There was a time when a trip to the chilly climes of the north promised frostbite and, potentially, mortal peril. Now you can land at a refurbished airport, check into a boutique hotel and sightsee in a hot-air balloon.
Travelling around the extreme and isolated high Arctic north of Canada calls upon the expertise of Toronto-based travel company Arctic Kingdom, founded by Graham Dickson, a University of Pennsylvania graduate.
His passion for extreme diving took him to Arctic waters for the first time in 1999, a place where he now spends most of his time taking travellers into the remote regions of Nunavut and Baffin Island. “Here it is all about logistics and knowing the right people,” says expedition director Thomas Lennartz (far left). “Anything is possible.”
Snowmobiles: Arctic Kingdom owns six Ski-Doo Expedition 600 ACE snowmobiles by Bombardier and has access to 10 more depending on the size of the expedition.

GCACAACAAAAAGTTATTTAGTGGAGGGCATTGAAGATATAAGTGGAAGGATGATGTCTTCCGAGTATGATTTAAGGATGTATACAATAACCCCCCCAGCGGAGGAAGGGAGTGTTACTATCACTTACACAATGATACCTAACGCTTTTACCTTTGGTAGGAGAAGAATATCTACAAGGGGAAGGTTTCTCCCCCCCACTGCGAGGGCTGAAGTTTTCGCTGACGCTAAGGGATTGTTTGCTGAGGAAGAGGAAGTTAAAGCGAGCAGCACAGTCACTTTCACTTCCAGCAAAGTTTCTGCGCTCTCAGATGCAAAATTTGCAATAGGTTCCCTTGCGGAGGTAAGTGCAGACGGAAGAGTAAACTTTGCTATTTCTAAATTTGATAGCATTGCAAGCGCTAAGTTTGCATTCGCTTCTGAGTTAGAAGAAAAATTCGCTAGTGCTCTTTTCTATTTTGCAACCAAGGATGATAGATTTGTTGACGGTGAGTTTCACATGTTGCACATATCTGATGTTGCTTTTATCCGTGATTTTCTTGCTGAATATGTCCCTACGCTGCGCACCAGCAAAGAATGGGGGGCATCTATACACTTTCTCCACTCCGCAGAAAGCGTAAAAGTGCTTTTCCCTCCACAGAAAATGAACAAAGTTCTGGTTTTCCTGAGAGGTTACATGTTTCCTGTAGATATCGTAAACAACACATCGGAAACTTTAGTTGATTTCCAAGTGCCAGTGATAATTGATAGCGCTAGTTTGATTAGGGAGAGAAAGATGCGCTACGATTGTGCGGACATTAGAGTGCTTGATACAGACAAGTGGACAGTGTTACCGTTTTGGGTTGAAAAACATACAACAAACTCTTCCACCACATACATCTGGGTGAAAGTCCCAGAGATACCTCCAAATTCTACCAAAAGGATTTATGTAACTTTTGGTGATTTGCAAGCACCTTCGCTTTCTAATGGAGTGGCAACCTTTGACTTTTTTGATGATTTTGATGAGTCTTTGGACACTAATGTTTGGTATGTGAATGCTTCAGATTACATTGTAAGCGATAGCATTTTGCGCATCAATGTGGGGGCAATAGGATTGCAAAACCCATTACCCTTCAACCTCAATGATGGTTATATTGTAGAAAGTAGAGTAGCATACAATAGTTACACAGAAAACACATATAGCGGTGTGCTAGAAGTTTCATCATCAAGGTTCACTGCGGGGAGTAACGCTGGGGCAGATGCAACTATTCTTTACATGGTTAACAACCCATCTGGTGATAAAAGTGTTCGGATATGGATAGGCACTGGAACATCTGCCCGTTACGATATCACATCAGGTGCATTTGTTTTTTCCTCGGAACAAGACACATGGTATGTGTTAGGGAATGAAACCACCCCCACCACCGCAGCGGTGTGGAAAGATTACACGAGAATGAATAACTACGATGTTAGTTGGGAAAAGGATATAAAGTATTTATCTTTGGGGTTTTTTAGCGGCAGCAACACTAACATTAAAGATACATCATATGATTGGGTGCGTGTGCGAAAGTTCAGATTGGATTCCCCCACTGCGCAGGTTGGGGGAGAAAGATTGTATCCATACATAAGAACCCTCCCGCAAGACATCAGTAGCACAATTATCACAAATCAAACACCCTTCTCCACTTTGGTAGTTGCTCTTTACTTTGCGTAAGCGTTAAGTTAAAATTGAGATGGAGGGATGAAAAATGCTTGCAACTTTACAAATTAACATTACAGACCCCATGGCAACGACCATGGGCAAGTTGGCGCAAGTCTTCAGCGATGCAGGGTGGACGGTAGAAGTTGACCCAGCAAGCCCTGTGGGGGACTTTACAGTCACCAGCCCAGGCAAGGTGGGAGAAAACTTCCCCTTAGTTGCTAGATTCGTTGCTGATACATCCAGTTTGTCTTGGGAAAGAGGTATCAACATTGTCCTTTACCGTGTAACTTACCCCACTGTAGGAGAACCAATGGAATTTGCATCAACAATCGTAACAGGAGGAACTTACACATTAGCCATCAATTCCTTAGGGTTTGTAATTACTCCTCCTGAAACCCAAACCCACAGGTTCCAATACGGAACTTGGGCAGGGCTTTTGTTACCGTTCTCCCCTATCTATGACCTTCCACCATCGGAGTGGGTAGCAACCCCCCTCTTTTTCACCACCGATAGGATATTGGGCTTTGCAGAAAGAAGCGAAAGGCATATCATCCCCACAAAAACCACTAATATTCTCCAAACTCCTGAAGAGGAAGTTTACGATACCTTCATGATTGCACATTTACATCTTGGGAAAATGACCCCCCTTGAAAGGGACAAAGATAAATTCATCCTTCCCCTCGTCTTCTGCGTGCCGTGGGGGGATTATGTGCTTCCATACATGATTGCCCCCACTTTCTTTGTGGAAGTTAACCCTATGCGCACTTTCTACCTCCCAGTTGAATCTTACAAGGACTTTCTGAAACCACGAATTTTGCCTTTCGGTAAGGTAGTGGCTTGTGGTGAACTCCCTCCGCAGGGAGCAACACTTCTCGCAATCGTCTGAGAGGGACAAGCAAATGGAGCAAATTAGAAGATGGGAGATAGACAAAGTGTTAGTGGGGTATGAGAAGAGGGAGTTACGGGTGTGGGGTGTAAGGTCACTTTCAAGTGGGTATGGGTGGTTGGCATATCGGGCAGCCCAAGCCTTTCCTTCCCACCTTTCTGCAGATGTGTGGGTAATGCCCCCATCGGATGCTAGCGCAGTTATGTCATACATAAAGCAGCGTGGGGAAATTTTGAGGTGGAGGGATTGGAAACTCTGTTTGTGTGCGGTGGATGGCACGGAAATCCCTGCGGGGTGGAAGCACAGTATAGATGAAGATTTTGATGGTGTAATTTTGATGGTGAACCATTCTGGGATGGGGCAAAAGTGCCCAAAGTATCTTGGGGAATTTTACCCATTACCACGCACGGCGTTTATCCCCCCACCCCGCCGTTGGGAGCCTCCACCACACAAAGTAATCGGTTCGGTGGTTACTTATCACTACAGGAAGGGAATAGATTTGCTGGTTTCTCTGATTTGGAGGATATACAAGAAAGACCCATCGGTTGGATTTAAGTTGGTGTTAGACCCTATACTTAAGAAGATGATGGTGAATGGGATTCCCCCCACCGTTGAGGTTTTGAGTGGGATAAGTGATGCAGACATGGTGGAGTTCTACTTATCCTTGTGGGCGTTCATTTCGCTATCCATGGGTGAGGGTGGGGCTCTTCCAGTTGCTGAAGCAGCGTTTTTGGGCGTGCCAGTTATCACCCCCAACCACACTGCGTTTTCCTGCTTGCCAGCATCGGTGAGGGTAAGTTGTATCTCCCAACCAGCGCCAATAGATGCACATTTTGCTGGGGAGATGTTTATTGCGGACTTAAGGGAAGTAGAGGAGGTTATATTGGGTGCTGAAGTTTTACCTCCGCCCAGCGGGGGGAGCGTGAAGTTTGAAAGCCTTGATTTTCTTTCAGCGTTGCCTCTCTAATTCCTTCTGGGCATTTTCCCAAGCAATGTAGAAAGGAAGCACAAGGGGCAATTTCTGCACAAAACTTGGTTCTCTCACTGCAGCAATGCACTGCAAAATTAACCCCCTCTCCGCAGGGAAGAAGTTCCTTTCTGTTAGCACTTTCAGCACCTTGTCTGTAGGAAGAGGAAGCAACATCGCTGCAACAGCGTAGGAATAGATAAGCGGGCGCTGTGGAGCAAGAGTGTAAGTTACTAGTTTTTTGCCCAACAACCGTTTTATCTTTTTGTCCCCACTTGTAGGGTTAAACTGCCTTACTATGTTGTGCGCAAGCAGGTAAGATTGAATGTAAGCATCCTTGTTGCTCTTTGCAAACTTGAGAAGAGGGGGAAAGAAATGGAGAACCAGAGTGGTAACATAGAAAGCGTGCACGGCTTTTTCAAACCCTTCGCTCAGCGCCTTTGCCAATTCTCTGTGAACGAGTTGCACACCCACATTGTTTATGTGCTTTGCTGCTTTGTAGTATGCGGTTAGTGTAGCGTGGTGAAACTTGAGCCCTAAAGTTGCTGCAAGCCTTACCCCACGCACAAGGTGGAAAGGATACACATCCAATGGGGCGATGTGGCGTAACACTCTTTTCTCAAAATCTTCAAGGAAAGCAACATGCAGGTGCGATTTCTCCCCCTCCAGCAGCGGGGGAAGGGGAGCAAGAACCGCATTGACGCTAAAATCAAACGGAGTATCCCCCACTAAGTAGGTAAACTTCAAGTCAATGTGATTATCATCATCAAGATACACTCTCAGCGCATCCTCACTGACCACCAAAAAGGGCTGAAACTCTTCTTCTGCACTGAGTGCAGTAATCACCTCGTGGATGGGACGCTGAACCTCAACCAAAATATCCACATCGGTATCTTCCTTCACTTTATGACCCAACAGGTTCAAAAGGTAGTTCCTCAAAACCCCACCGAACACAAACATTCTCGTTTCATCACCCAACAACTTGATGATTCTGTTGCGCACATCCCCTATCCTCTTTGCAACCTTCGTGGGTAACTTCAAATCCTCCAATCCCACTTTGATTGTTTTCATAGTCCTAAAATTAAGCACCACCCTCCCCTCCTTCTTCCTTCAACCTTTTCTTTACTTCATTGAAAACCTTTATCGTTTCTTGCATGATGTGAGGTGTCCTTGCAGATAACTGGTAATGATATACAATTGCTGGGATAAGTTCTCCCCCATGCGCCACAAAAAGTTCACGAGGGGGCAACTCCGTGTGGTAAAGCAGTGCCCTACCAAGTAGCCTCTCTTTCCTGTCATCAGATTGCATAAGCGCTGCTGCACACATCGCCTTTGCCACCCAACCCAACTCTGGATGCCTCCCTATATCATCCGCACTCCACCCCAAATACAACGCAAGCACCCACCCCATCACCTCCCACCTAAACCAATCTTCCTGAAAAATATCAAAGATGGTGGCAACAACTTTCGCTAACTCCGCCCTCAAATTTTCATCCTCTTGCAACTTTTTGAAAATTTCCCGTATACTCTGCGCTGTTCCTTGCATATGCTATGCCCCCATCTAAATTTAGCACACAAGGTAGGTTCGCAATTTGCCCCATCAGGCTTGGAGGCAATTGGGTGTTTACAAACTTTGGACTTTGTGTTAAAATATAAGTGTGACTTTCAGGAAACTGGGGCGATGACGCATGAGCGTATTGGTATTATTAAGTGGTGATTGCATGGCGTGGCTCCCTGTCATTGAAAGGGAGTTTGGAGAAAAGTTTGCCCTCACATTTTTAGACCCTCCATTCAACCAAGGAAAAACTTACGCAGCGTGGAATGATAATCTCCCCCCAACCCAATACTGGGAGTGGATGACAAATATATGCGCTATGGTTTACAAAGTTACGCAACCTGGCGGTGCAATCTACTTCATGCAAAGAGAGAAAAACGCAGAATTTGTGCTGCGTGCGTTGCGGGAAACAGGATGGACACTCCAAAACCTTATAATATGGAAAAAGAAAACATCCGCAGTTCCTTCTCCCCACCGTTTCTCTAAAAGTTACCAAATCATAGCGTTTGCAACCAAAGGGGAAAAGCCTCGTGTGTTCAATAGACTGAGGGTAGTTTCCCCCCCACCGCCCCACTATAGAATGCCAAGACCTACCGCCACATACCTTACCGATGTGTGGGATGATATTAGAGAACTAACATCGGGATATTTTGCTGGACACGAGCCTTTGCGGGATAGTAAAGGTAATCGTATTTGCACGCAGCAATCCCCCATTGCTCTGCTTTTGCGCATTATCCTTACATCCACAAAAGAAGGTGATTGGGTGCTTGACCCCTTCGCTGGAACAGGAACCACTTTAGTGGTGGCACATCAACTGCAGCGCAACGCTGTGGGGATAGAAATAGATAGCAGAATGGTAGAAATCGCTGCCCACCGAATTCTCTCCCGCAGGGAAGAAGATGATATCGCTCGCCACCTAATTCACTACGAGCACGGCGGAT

Dogsledding: An optional activity for guests. Trips include a private meal on top of an iceberg with delicacies such as Arctic char sashimi and caribou carpaccio.
Hot-air balloons: Arctic Kingdom has one hot-air balloon for four people in Arctic Bay and another will be stationed at Pond Inlet. Flights are made on request and allow travellers to see the Arctic sea in its gargantuan glory.
Some 300km north of the Arctic Circle is the aptly named Hotel Arctic, its five metal igloos are perfect for those who want to stay next to the Ilulissat icefjord. Open from May to September, each igloo holds up to two people. The hotel has been awarded a Green Key Eco-Rating for being a leader in creating awareness about global warming.